As consumers try and protect themselves against Coronavirus, US Nutrition Business Journal (NBJ) predicts that sales of immunity supplements could reach a record year. The category is expected to spike above 25% in 2020- up from 8.5% growth to $3.3 billion in total.
It’s not just the US who are reporting strong sales of immunity supplements, UK and Europe have seen a surge in sales, with immunity products consistently occupying the top places in Amazon’s Health and Household and Vitamins & Dietary Supplements product rankings.
So, which vitamins are experiencing significant growth?
Although Vitamin D is associated with the healthy development of bones, muscles, and joints, recent research reveals just how much it can help the immune system. Vitamin D is primarily made from a reaction of the sun when it touches our skin. During the winter months, or when much of our time is spent indoors, this can be difficult to achieve. Changes in government guidelines have boosted sales and we expect this to continue for many months.
Zinc is known to be an important micronutrient for the immune system, and a deficiency in this can result in an impaired immune response. For many years, laboratory research has shown that Zinc can stop cold viruses from multiplying, and recently, scientists have found that taking Zinc can shorten the duration of a cold. An estimated 17.3% of the world’s population is at risk of inadequate zinc intake and in South Asia, it is up to 30% (1).
Several members of the B Vitamin complex, namely Vitamin B6, B12, and B9 have been implicated in the immune response. It’s only found in animal products like eggs, meat, shellfish, and dairy. Up to 15% of people don’t get enough B12, and they’re more likely to be vegetarians, have celiac disease or other digestive issues, or be an adult over 50. The B vitamins have bee found to play an important role in the immune system, and a deficiency in them can alter the response of the immune system.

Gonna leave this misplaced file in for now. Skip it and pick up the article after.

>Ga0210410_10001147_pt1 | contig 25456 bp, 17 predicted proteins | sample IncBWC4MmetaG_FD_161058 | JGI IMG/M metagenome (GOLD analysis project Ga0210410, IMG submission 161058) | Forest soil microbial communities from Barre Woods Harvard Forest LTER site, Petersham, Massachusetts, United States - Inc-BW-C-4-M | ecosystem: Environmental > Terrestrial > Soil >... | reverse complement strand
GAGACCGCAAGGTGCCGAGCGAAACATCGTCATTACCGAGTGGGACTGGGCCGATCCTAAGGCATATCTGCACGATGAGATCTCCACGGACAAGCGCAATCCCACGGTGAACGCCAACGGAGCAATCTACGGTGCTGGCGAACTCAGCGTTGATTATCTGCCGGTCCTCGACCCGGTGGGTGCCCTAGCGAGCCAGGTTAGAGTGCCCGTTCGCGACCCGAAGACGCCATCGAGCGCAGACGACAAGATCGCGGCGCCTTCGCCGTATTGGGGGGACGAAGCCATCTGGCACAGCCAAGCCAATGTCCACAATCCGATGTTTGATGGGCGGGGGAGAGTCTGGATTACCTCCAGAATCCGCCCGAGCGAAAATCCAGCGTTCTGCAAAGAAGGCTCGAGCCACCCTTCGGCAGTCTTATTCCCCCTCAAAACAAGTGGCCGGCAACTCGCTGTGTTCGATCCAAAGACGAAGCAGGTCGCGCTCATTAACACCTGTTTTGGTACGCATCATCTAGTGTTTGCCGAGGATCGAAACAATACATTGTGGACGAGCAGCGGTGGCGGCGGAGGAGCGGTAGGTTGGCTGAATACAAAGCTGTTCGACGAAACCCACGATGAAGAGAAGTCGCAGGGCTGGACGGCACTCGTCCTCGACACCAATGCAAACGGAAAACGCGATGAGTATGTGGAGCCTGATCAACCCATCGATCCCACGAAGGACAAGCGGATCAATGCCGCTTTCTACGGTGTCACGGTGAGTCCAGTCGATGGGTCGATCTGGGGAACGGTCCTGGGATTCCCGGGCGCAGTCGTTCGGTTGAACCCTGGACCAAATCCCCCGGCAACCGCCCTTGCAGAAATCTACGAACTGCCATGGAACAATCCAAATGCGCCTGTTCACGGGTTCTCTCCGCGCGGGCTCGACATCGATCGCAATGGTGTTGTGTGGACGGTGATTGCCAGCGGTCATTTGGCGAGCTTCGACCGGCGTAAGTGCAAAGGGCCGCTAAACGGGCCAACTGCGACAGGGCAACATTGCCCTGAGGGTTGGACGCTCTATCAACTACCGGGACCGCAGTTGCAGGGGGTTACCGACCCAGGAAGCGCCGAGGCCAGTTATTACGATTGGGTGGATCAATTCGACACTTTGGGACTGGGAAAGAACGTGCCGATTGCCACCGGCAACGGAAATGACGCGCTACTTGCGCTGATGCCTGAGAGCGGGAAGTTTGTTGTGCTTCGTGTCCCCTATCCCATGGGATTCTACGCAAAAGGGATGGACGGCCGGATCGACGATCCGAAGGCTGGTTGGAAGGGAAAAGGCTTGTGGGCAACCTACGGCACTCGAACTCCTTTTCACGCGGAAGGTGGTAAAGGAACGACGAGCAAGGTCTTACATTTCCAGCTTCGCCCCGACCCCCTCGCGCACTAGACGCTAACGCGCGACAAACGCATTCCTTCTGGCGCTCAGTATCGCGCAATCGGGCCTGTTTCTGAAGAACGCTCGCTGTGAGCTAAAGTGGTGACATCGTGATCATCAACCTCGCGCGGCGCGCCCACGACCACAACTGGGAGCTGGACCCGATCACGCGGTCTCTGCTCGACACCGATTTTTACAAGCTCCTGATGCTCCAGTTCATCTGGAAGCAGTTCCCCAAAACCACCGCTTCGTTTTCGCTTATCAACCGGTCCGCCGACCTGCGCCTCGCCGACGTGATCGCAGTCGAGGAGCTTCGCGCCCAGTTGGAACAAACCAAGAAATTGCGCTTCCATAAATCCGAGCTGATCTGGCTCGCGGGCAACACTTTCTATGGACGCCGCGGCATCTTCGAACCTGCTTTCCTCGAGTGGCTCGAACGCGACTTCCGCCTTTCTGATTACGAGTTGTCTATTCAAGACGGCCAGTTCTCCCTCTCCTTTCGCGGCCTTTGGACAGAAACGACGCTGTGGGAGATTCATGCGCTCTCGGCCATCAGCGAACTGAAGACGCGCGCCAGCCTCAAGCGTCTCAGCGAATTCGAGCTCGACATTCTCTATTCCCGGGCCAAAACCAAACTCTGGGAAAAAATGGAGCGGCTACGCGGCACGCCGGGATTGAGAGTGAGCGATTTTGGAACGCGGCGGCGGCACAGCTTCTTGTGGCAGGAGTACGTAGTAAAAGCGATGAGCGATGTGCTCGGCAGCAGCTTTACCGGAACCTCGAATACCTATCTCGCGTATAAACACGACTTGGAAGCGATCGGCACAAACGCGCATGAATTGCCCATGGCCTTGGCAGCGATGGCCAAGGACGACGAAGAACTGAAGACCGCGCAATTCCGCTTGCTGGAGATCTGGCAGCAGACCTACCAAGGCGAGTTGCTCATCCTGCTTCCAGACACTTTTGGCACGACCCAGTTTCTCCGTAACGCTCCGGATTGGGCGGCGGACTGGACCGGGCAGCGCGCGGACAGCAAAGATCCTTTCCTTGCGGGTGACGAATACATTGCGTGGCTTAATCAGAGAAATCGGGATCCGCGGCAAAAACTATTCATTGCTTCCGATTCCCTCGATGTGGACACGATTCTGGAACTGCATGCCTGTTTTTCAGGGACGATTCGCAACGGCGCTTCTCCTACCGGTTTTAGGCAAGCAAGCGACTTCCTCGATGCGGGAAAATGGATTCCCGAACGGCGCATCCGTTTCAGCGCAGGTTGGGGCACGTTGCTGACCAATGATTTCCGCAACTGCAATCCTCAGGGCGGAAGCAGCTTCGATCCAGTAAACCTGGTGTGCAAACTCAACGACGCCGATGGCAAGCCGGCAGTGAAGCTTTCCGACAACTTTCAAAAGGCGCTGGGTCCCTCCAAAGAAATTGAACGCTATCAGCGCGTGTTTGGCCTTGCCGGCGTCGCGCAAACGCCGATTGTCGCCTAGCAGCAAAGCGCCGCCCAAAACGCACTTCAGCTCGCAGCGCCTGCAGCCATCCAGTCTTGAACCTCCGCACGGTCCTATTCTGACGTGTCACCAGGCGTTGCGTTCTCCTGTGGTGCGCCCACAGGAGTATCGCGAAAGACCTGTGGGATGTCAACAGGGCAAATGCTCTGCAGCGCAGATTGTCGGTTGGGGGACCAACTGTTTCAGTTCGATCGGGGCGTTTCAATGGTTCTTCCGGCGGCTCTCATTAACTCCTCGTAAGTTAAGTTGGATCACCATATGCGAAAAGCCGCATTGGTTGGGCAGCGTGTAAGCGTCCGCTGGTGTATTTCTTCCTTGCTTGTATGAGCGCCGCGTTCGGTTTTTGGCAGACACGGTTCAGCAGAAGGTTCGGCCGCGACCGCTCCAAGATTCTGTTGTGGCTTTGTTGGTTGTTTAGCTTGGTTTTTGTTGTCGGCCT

Perhaps the most popular supplement taken to ward of colds and flu, Vitamin C plays a major role in immune health. The vitamin supports the function of various immune cells and enhances their ability to protect against infection.
Vitamin C also functions as a powerful antioxidant, protecting against damage induced by oxidative stress, which occurs with the accumulation of reactive molecules known as free radicals. Oxidative stress can negatively affect immune health and is linked to numerous diseases.
Omega 3 fatty acids may help to boost the immune system by enhancing the functioning of the immune cells (3). There are three forms of omega fatty acids- EPA, AHA, and ALA. ALA is called an essential fatty acid as it cannot be made by the body so it must be consumed through the diet or supplements.
As the COVID-19 pandemic evolves, consumer concerns about immunity are heightened at this time. A healthy and well-balanced immune system can not only reduce the risk of getting viral and bacterial infections but also promotes life long wellness.
Wessells KR, Brown KH. Estimating the Global Prevalence of Zinc Deficiency: Results Based on Zinc Availability in National Food Supplies and the Prevalence of Stunting. PLOS ONE. 2012 Nov 29;7(11):e50568.
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*Claims for food supplements mentioned in this article are not meant for general public, but are purely for information of food supplement industry professionals. Please note that the claims are not authorised by European Food Safety Authority for use on labels or marketing materials.